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Monday metatarsal musings
To celebrate this now annual occasion, we merge the galaxies of Star Wars with our newest stars, the 2016 #SeahawksDraft class. And as you'll discover, the parallels between our two universes go far far beyond simple name-play. Happy Star Wars Day and #MayThe4thBeWithYou always! View
A very large piece of club history was almost lost in the Seahawks’ disheartening loss to the Washington Redskins on Sunday.
Red Bryant got his very large right hand – which is attached to his very long right arm, which is attached to his extra-large body – on not one, but two kicks in the 23-17 setback. He blocked a 23-yard field goal attempt in the second quarter and then added a blocked PAT in the fourth quarter.
Coupled with his pair of blocked field goals in a 6-3 loss to the Cleveland Browns in Week 7, Bryant has set the single-season record for blocked kicks and tied the mark for blocked field goals.
What’s going on here? How can a player – even one as talented as Bryant – go from not blocking a kick in his first three seasons to holding his own block party in the past six games of his fourth season?
It’s the scheme, of course, as special teams coach Brian Schneider and assistant Jeff Ulbrich have devised ways to allow Bryant to come free for those blocks. It’s also team work, as Raheem Brock, Anthony Hargrove and David Hawthorne have to do their assignments properly to allow Bryant to do his thing.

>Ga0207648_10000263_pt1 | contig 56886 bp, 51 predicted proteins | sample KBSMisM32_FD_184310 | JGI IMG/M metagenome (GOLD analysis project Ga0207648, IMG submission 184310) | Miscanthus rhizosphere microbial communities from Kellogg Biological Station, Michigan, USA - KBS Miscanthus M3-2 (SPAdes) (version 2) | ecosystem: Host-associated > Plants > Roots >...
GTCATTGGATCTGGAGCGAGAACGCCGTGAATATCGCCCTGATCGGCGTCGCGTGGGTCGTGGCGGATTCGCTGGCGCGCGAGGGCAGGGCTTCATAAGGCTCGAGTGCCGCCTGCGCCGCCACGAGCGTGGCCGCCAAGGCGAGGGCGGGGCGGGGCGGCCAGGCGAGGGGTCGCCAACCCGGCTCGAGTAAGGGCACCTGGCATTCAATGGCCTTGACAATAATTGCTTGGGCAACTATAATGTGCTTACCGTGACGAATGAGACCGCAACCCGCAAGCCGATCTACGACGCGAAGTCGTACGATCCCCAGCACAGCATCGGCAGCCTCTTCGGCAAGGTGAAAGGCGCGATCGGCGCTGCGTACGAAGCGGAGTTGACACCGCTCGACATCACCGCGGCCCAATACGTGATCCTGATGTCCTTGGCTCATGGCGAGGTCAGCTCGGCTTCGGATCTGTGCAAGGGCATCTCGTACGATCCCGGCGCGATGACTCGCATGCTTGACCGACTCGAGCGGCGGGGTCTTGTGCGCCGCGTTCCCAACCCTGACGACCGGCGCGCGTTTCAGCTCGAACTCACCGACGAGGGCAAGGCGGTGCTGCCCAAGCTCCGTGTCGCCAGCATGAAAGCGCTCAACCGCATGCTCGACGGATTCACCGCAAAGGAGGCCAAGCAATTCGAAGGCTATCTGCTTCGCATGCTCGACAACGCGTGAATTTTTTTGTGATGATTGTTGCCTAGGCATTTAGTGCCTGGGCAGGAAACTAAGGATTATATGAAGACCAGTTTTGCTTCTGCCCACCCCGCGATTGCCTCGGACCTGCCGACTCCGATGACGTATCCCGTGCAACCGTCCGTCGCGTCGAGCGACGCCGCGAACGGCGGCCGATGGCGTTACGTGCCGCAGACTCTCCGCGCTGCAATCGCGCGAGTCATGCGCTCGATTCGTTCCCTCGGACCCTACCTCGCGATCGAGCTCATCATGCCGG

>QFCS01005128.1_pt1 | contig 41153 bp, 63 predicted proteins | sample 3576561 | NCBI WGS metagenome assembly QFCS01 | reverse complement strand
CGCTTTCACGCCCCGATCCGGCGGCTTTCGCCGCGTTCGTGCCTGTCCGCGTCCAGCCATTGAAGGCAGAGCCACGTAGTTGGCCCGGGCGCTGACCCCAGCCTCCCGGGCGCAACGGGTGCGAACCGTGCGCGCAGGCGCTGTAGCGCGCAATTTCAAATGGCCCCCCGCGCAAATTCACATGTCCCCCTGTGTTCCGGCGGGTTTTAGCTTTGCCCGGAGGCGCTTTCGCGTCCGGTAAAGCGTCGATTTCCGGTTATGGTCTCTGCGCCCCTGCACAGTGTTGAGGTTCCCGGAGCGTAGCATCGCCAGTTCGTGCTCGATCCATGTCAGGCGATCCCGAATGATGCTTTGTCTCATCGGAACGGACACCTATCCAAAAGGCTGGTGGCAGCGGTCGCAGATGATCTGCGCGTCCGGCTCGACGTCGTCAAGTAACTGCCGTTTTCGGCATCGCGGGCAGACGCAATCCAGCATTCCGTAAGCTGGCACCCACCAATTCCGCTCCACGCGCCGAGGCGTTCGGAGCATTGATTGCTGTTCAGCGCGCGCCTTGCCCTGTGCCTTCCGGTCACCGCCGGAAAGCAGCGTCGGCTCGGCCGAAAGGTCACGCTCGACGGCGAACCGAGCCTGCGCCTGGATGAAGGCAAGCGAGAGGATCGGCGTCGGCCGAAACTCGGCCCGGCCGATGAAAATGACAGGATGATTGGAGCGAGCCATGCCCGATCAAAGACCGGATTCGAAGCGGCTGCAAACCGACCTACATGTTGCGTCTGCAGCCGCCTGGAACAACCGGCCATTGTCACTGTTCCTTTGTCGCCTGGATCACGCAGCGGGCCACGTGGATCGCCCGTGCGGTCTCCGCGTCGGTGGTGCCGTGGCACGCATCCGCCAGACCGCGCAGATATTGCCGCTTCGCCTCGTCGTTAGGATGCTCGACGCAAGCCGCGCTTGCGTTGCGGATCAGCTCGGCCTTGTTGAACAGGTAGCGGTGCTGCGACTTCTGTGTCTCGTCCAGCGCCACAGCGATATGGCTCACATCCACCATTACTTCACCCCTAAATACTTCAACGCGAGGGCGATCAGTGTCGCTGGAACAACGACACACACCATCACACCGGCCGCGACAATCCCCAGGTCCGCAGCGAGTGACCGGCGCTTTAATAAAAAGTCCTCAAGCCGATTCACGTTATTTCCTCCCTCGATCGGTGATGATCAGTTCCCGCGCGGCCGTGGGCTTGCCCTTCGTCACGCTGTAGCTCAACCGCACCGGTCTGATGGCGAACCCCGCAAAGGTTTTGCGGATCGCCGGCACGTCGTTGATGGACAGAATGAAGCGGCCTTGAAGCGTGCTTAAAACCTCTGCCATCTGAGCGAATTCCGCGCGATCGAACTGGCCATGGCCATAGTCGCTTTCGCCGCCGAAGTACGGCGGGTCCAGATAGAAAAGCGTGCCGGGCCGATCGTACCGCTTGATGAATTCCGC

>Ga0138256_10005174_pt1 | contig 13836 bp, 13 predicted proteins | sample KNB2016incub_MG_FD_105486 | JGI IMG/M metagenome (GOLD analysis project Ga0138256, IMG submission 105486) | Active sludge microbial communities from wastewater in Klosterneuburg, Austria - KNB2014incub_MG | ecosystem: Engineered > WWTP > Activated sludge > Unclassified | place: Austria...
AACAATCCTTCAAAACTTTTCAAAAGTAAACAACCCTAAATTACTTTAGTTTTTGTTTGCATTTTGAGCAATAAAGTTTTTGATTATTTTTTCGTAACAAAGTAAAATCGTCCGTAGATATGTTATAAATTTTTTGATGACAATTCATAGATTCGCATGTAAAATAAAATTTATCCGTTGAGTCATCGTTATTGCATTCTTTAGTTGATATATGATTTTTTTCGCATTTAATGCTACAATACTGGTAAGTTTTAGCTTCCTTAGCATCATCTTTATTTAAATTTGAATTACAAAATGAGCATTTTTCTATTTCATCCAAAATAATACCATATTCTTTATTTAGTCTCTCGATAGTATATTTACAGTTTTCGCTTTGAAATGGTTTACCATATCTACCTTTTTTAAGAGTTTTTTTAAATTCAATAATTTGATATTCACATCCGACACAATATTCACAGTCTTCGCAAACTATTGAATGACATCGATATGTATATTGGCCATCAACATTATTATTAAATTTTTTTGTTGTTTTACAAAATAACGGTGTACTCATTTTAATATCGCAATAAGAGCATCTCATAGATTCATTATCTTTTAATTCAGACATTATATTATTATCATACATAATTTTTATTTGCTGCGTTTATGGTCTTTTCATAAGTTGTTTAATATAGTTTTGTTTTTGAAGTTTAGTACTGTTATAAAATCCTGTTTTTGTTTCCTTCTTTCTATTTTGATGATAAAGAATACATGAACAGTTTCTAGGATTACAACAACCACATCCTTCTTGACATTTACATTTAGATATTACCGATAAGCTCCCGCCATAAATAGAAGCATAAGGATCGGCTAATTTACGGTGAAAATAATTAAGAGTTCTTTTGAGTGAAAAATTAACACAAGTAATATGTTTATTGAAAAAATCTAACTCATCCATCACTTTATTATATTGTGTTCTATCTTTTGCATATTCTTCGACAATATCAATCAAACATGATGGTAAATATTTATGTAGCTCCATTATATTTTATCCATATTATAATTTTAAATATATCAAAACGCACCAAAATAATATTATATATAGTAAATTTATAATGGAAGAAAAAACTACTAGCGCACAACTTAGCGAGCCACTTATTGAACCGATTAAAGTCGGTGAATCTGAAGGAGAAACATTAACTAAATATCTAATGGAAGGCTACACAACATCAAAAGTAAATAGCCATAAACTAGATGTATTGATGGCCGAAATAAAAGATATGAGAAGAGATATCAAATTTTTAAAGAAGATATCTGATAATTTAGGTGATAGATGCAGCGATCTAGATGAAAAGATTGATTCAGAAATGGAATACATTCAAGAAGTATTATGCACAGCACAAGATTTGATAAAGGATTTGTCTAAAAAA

“For that entire group, it’s become extremely important to them,” Ulbrich said on Monday. “You look around the league and a lot of defenses take that snap off. But these guys have really approached it like it’s the most important defensive play.”
It’s also Bryant, too. A 6-foot-4, 330-pounder with long arms, he has the ability and agility to wedge his body through the slightest of gaps and a drive that borders on the demented.
“Obviously Red is very talented,” Ulbrich said. “He has great get-off and then he has great length. That makes a big difference.”
So does the effort of Brock. And Hargrove . And Hawthorne.
“ ‘Heater’ (Hawthorne) did a great job of pushing. Raheem did a great job of hitting the tackle. Hargrove did a great job of getting up on his guy,” is the way Bryant explained it. “Everybody did a great job. They made it possible for me to slide through there.”
Bryant’s four blocked kicks are one more than Mike White (1982), Joe Nash (1989) and Craig Terrill (2010) had. The three blocked field goals are as many as Nash and Terrill had. The blocked PAT ties the single-game record and leaves Bryant one shy of tying White’s season mark from 1981.
“What Red is doing, what the whole unit is doing, it’s really cool,” Ulbrich said.
With that said, here’s a look at three things that worked against the Redskins, and three things that need work as the Seahawks prepare for Thursday night’s game against the also 4-7 Philadelphia Eagles at CenturyLink Field:
Marshawn Lynch – The “usual suspects” list starts with the “Beast Mode” back. Another 100-yard rushing performance, his third in the past four games. Another touchdown, in his seventh consecutive game started. Another reason for optimism as the Seahawks head into their final six games.